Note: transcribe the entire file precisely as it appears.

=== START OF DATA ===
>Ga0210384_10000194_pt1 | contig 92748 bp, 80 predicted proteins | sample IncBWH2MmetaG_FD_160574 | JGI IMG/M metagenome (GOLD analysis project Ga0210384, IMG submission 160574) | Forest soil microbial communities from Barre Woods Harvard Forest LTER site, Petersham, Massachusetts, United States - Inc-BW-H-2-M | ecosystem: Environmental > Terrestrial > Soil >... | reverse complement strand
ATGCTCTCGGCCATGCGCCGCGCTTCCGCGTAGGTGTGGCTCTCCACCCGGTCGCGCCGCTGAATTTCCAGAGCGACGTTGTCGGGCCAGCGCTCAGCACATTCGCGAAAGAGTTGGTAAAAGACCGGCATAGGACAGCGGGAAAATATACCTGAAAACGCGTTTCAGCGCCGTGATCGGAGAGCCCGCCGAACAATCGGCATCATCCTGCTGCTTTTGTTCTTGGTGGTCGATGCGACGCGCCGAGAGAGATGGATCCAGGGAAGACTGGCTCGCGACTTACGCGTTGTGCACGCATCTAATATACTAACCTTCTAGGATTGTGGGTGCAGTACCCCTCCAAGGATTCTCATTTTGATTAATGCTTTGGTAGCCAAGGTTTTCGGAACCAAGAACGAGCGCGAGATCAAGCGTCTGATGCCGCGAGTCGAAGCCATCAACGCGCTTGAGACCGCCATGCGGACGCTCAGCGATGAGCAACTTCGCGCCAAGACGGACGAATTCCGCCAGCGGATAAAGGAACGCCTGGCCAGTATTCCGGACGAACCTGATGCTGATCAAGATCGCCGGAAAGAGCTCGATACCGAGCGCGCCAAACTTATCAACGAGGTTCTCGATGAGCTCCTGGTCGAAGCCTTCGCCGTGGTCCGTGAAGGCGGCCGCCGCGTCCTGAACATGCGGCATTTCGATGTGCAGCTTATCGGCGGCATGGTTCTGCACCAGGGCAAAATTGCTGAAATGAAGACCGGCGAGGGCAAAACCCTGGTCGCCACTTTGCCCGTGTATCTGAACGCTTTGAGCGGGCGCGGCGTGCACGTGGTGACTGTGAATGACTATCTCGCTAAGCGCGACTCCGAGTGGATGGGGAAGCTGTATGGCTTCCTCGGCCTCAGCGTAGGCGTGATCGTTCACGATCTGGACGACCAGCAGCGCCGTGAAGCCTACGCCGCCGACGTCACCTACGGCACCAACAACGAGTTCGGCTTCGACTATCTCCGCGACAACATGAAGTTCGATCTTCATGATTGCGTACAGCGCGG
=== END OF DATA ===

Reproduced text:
>Ga0210384_10000194_pt1 | contig 92748 bp, 80 predicted proteins | sample IncBWH2MmetaG_FD_160574 | JGI IMG/M metagenome (GOLD analysis project Ga0210384, IMG submission 160574) | Forest soil microbial communities from Barre Woods Harvard Forest LTER site, Petersham, Massachusetts, United States - Inc-BW-H-2-M | ecosystem: Environmental > Terrestrial > Soil >... | reverse complement strand
ATGCTCTCGGCCATGCGCCGCGCTTCCGCGTAGGTGTGGCTCTCCACCCGGTCGCGCCGCTGAATTTCCAGAGCGACGTTGTCGGGCCAGCGCTCAGCACATTCGCGAAAGAGTTGGTAAAAGACCGGCATAGGACAGCGGGAAAATATACCTGAAAACGCGTTTCAGCGCCGTGATCGGAGAGCCCGCCGAACAATCGGCATCATCCTGCTGCTTTTGTTCTTGGTGGTCGATGCGACGCGCCGAGAGAGATGGATCCAGGGAAGACTGGCTCGCGACTTACGCGTTGTGCACGCATCTAATATACTAACCTTCTAGGATTGTGGGTGCAGTACCCCTCCAAGGATTCTCATTTTGATTAATGCTTTGGTAGCCAAGGTTTTCGGAACCAAGAACGAGCGCGAGATCAAGCGTCTGATGCCGCGAGTCGAAGCCATCAACGCGCTTGAGACCGCCATGCGGACGCTCAGCGATGAGCAACTTCGCGCCAAGACGGACGAATTCCGCCAGCGGATAAAGGAACGCCTGGCCAGTATTCCGGACGAACCTGATGCTGATCAAGATCGCCGGAAAGAGCTCGATACCGAGCGCGCCAAACTTATCAACGAGGTTCTCGATGAGCTCCTGGTCGAAGCCTTCGCCGTGGTCCGTGAAGGCGGCCGCCGCGTCCTGAACATGCGGCATTTCGATGTGCAGCTTATCGGCGGCATGGTTCTGCACCAGGGCAAAATTGCTGAAATGAAGACCGGCGAGGGCAAAACCCTGGTCGCCACTTTGCCCGTGTATCTGAACGCTTTGAGCGGGCGCGGCGTGCACGTGGTGACTGTGAATGACTATCTCGCTAAGCGCGACTCCGAGTGGATGGGGAAGCTGTATGGCTTCCTCGGCCTCAGCGTAGGCGTGATCGTTCACGATCTGGACGACCAGCAGCGCCGTGAAGCCTACGCCGCCGACGTCACCTACGGCACCAACAACGAGTTCGGCTTCGACTATCTCCGCGACAACATGAAGTTCGATCTTCATGATTGCGTACAGCGCGG